Foreword:  Involvement in the liquor trade frequently led pre-Prohibition “whiskey men” into the political arena.  Their profits fueled investments and philanthropic giving that often brought them wide public attention.  Many also had an interest in politics and participated actively in elections.  For three such men their careers led them to becoming the mayors of large cities — Cleveland, San Francisco and Denver.  In office, however, their experiences differed, sometimes widely. 

Born on Christmas Day 1825 in Tuscarawas County, Ohio, Stephen Buhrer was the son of farm folks who had immigrated from Germany.  Buhrer did not attend school and was educated mainly in Sunday school and by any education he could pick up after a long day’s work.  Buhrer learned the trade of coopering (making barrels) and did various jobs including work in breweries and slaughter houses.


After years of employment at such pursuits to little advantage, Buhrer decided to make Cleveland his home and turned his attention to the business of rectifying and purifying whiskey.  He had a definite talent for the liquor trade and became a well-known wholesale distributor of alcoholic beverages.  He eventually owned the Eagle Distilleries Company.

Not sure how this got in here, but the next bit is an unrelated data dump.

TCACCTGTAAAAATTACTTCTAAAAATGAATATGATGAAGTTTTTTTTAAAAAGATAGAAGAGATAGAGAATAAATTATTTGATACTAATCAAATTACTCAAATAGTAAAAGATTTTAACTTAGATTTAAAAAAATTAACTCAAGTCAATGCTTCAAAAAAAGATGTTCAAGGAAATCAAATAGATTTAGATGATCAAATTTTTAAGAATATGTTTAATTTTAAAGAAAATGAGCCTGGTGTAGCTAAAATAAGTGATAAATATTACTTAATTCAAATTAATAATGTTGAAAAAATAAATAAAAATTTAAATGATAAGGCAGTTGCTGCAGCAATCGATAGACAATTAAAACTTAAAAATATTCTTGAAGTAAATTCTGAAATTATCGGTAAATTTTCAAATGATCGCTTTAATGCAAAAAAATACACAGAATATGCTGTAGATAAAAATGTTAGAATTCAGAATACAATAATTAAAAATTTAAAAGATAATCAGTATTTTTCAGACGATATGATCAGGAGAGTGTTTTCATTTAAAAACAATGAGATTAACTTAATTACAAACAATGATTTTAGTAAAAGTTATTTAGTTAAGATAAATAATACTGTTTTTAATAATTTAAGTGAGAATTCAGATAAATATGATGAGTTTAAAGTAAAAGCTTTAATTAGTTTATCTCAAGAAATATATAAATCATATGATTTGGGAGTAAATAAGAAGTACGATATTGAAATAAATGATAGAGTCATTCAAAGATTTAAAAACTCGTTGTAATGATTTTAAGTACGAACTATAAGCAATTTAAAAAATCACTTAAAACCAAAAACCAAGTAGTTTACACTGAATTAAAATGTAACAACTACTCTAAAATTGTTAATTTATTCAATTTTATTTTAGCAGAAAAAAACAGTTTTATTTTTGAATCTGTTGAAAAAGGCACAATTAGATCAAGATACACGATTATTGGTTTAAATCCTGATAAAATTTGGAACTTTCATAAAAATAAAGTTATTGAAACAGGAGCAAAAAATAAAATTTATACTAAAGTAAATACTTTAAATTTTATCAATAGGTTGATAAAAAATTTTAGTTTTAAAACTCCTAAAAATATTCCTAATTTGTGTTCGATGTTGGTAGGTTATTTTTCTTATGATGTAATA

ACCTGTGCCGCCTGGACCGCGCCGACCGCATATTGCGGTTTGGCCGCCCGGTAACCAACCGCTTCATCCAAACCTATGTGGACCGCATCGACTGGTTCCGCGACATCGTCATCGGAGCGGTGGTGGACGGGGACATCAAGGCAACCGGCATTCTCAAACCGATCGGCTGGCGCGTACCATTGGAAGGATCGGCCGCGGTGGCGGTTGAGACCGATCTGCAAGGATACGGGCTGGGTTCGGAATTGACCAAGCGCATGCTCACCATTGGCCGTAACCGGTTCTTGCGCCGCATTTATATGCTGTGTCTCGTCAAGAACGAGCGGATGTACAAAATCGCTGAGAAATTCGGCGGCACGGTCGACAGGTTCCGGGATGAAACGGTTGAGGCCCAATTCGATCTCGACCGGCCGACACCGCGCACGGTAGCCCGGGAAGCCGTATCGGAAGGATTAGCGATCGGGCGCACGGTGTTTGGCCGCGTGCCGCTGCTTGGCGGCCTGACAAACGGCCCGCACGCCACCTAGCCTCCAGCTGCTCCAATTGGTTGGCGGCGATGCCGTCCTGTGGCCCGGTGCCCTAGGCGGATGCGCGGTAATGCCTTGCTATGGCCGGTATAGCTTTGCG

At age 29 Buhrer had only been a resident of Cleveland for eleven years, when in 1855 he was elected a member of the City Council.  He also served on that body in 1863 and 1865, during the Civil War.  Eligible to be conscripted into the Union Army he was not drafted because of bad health.  Nonetheless Buhrer was a stalwarchampion of the Union and Federal government. After his three terms with the Council, he was elected Democratic mayor of Cleveland in 1867 serving in that post until 1870.  


Recognized as progressive, Mayor Buhrer was the driving force for creating a viaduct to connect the east and west sides of Cleveland.  A photo here shows him at a construction site.  Replacing an outmoded facility, a new Cleveland House of Correction & Workhouse was built during his two terms in office.  Turning down an opportunity to run a third time for mayor, Buhrer later was elected to a fourth term on the City Council. He died in Cleveland on December 8, 1907, just short of his 83rd birthday. 


Described by a biographer as a man of “active temperament and speculative turn,” Edward B. Pond, shown left, followed a career path that involved substantial twists and turns until he engaged in the liquor trade in San Francisco and was propelled into the job of that city’s mayor.  Accord to a biographer, despite the bitterness of politics in his day: “Mayor Pond’s name was unsmirched and in the midst of the frictions…he has without obsequiousness or compromise of his integrity, retained the confidence of all factions.”